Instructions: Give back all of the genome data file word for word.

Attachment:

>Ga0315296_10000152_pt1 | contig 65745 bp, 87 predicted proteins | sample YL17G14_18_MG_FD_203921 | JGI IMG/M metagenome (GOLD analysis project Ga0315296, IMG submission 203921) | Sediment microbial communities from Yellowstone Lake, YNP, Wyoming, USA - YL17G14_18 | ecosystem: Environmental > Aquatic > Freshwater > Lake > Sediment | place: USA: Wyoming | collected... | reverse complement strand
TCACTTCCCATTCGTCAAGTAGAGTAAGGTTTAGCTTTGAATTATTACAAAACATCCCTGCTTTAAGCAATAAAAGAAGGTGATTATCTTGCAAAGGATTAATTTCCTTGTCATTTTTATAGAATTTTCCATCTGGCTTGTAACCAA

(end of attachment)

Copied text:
>Ga0315296_10000152_pt1 | contig 65745 bp, 87 predicted proteins | sample YL17G14_18_MG_FD_203921 | JGI IMG/M metagenome (GOLD analysis project Ga0315296, IMG submission 203921) | Sediment microbial communities from Yellowstone Lake, YNP, Wyoming, USA - YL17G14_18 | ecosystem: Environmental > Aquatic > Freshwater > Lake > Sediment | place: USA: Wyoming | collected... | reverse complement strand
TCACTTCCCATTCGTCAAGTAGAGTAAGGTTTAGCTTTGAATTATTACAAAACATCCCTGCTTTAAGCAATAAAAGAAGGTGATTATCTTGCAAAGGATTAATTTCCTTGTCATTTTTATAGAATTTTCCATCTGGCTTGTAACCAA